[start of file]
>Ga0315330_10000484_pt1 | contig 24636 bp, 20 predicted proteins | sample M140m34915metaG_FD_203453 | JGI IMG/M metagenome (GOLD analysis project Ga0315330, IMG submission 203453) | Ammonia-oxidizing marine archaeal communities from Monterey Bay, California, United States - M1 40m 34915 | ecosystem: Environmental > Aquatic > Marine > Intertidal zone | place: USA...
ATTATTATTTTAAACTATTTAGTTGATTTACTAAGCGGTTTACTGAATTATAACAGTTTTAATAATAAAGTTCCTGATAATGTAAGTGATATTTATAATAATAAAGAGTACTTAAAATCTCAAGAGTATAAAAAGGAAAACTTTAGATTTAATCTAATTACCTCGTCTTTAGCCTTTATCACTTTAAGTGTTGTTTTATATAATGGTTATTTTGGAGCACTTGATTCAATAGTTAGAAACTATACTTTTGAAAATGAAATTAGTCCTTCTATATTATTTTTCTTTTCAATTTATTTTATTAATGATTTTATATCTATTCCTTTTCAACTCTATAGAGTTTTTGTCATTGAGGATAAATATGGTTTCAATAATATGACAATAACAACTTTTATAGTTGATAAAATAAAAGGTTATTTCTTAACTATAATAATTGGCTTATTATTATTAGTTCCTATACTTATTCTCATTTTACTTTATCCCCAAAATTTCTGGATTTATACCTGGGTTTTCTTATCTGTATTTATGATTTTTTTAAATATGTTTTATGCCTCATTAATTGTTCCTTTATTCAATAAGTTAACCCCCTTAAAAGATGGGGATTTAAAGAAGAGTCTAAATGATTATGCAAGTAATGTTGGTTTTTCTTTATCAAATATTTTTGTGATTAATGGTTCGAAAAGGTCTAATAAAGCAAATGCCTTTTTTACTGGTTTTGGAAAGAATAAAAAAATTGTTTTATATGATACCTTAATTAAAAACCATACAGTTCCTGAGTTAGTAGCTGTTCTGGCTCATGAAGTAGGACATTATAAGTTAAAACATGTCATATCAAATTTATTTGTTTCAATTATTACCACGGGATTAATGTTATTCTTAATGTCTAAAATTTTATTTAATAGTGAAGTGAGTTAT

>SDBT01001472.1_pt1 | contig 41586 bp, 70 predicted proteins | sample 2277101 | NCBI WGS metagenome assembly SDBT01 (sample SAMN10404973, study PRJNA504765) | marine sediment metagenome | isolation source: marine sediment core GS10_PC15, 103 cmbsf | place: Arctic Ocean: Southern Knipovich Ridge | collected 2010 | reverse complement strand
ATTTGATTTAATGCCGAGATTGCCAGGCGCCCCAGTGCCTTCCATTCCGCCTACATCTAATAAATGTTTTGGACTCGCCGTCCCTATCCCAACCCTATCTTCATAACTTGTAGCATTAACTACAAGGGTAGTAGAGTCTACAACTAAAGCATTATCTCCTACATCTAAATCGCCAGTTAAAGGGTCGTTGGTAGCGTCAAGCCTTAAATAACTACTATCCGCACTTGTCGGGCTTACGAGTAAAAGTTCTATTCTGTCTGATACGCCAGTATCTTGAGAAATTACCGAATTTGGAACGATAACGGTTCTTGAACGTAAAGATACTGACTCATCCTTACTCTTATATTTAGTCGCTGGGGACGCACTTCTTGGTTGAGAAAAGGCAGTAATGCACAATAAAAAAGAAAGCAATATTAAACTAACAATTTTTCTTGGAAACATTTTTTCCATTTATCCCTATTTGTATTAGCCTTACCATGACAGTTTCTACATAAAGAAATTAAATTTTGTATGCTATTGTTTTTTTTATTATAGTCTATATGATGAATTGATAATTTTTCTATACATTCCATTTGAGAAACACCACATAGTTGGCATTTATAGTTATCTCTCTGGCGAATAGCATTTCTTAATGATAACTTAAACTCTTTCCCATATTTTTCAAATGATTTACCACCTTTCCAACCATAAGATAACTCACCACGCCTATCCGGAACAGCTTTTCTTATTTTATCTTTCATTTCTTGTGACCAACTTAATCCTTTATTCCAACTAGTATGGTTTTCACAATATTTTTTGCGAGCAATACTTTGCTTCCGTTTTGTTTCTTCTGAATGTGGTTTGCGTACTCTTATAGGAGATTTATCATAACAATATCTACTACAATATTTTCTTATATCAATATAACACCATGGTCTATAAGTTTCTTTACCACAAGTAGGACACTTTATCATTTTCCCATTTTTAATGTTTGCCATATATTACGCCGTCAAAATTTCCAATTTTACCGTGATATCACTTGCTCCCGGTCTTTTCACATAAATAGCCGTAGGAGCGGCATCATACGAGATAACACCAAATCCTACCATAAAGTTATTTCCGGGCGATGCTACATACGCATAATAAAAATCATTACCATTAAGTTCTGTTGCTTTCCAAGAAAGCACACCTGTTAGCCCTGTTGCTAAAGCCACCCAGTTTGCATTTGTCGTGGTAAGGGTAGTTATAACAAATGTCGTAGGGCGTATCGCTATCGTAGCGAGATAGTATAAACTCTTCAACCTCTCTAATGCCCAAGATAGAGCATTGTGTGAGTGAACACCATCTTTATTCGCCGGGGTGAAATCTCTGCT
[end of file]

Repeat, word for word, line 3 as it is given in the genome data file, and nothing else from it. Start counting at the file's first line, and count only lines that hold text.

>SDBT01001472.1_pt1 | contig 41586 bp, 70 predicted proteins | sample 2277101 | NCBI WGS metagenome assembly SDBT01 (sample SAMN10404973, study PRJNA504765) | marine sediment metagenome | isolation source: marine sediment core GS10_PC15, 103 cmbsf | place: Arctic Ocean: Southern Knipovich Ridge | collected 2010 | reverse complement strand